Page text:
The season of holiday parties has already arrived, but most consumers these days are feeling more frugal than festive. One way to ease the pinch in this tight economy is to take those extra steps to combat stains, so those holiday frocks will last for years to come.
“Consumers are still watching every penny this holiday season,” says Norma Keyes, Director, Product Standards, Cotton Incorporated. “For those who can’t afford a new holiday wardrobe, it’s important to take extra care with your current cotton wardrobe, which will save you money in the long term.”
According to the Cotton Incorporated Lifestyle MonitorTM survey, 31% of respondents reported throwing a garment away if they cannot remove a stain after two attempts. When almost a third of respondents report they are spending less on clothing this year compared to last year, many consumers are unable to replace those stained cotton garments with new ones. Use Keyes’s tips and techniques to ensure that this holiday remains stain-free.
For classic holiday stains like cranberry sauce, gravy, or red wine, Keyes advises applying liquid detergent directly on the stain and allowing it to soak in before laundering according to the manufacturer’s instructions. For candle wax, first gently try to scrape off the excess wax with the non-cutting edge of a knife. Then place it stain-side down on a paper towel on an ironing board; iron the stain, removing the rest of the wax, before treating it with liquid detergent and then laundering according to the manufacturer’s instructions.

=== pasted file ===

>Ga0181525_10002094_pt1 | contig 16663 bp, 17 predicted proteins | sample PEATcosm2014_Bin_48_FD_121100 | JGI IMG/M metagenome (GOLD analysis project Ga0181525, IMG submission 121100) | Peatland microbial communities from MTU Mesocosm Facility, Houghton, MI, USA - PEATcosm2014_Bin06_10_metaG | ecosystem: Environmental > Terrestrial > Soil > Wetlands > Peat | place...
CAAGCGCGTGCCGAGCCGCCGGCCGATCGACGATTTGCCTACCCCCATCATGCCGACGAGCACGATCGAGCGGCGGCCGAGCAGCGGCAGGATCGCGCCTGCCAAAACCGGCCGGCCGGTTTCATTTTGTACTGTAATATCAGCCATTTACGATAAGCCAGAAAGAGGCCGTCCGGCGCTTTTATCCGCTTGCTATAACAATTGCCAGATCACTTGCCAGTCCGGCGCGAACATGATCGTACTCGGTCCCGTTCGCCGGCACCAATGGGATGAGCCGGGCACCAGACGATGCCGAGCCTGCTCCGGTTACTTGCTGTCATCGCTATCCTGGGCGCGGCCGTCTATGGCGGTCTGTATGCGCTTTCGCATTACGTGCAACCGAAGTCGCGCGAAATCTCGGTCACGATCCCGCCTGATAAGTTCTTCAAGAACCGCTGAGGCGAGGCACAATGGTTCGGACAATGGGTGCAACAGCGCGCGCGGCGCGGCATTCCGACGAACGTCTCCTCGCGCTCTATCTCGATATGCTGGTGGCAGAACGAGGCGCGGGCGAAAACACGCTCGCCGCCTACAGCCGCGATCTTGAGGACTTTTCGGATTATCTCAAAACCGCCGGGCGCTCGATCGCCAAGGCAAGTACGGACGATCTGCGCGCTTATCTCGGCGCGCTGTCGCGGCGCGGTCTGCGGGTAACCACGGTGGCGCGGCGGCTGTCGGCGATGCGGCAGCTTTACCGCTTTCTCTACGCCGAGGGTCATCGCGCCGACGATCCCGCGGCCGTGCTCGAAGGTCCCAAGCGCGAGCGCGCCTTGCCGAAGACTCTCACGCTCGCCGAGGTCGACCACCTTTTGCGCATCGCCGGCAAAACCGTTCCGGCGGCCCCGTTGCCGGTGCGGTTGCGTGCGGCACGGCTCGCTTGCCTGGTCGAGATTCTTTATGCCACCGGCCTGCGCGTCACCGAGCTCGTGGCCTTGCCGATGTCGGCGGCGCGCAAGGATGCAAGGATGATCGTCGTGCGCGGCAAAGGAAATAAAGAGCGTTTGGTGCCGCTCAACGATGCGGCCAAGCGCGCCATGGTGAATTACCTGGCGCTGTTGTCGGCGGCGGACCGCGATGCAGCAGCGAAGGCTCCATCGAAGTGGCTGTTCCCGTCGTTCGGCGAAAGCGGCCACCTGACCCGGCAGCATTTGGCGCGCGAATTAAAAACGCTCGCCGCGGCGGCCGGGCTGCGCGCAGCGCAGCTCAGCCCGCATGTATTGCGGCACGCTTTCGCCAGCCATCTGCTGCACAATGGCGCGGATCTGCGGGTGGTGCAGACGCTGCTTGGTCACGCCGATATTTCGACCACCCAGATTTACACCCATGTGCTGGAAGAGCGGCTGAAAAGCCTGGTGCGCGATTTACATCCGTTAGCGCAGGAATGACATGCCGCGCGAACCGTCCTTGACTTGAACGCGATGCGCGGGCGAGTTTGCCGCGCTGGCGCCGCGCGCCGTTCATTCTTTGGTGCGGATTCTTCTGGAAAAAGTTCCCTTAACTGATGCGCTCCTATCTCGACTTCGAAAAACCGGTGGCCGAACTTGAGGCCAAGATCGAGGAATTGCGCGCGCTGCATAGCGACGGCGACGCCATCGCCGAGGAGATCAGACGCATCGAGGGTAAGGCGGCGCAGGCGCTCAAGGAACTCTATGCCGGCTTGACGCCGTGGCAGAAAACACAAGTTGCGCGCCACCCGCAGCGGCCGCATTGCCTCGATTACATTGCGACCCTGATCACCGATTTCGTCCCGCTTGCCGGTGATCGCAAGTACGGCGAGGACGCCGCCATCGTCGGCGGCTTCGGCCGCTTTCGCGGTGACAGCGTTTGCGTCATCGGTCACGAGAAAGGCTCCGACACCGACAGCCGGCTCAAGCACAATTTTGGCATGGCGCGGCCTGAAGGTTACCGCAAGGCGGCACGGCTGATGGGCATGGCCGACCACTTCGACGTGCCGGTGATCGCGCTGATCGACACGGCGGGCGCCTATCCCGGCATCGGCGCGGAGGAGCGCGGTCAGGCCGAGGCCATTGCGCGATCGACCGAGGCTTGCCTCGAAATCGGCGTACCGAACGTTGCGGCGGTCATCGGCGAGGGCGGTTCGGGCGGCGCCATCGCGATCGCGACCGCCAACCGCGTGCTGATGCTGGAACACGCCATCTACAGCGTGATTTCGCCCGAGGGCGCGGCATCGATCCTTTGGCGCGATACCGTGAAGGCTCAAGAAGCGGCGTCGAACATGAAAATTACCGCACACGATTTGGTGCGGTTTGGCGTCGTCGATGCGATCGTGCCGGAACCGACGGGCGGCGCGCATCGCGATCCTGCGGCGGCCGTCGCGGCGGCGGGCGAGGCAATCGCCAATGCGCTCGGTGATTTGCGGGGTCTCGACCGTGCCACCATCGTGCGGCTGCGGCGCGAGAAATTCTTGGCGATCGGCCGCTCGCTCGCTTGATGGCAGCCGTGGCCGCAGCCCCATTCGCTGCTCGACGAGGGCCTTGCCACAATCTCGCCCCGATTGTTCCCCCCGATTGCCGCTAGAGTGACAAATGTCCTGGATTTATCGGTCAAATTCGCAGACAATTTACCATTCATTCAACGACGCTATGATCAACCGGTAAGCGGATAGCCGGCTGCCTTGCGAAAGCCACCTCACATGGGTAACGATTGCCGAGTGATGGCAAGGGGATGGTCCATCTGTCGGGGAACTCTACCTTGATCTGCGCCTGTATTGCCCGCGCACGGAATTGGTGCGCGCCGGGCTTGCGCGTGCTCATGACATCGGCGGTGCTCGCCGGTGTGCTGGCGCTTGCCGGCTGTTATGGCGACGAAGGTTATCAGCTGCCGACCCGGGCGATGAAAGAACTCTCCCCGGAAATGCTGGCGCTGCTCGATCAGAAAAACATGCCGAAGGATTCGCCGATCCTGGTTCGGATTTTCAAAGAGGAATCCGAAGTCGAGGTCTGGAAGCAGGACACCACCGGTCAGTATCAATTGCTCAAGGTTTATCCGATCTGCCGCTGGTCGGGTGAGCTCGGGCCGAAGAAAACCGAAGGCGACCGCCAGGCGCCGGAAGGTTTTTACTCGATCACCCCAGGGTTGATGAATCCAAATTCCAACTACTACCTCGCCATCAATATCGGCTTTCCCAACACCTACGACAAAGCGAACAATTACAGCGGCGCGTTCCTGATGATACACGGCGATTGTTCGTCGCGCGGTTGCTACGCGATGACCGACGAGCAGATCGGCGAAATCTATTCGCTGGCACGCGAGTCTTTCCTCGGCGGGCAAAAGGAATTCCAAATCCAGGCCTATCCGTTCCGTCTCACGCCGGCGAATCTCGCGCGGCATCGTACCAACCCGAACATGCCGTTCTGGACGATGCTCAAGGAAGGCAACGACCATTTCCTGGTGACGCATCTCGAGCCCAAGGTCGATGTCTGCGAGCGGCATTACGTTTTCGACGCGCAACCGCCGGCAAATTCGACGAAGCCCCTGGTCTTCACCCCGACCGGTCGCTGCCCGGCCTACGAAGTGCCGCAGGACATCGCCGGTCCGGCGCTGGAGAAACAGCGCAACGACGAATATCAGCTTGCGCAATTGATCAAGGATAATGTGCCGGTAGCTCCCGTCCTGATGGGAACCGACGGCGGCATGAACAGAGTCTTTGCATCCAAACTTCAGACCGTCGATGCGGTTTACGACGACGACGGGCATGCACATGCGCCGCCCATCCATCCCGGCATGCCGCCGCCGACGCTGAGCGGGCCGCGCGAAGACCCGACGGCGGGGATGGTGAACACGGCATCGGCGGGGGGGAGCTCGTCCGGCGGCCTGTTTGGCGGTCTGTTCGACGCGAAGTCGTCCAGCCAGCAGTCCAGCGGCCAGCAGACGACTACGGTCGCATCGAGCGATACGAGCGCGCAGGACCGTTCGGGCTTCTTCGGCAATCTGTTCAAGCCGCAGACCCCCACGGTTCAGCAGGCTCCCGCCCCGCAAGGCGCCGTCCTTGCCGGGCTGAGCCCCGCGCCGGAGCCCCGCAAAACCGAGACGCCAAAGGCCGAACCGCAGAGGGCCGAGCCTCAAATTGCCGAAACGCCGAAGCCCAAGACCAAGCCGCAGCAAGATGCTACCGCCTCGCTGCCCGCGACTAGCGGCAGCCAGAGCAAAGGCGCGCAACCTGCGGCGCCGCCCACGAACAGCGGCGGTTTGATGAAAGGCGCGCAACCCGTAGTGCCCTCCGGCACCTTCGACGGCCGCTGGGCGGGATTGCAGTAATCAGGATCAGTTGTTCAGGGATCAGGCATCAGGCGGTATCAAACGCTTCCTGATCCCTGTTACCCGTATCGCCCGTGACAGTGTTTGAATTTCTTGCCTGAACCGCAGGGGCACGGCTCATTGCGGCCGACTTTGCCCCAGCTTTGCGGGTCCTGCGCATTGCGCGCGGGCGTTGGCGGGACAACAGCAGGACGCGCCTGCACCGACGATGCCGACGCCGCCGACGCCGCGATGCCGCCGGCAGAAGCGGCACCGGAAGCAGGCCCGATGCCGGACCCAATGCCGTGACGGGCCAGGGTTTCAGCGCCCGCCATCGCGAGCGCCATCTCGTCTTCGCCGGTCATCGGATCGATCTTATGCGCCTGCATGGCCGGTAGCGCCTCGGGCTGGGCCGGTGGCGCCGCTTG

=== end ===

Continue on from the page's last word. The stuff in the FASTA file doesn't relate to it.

“Taking these extra steps, like applying the liquid detergent and allowing it to soak in, or ironing off the excess wax, has an enormous impact on successfully removing the stains themselves,” says Keyes. “When every dollar counts, it’s important to take even better care of your current wardrobe, so you don’t end up having to replace your stained garments.”
For more information, watch the accompanying webisode on TheFabricOfOurLives.com.
Cutting Costs With Cotton is one in a series of communications designed to help consumers in trying economic times get the most from their favorite fiber.
Cotton Incorporated, funded by U.S. growers of upland cotton and importers of cotton and cotton textile products, is the research and marketing company representing upland cotton. The Program is designed and operated to improve the demand for and profitability of cotton.
For more information, please contact Emily Thompson, at 212-413-8316 or email@example.com.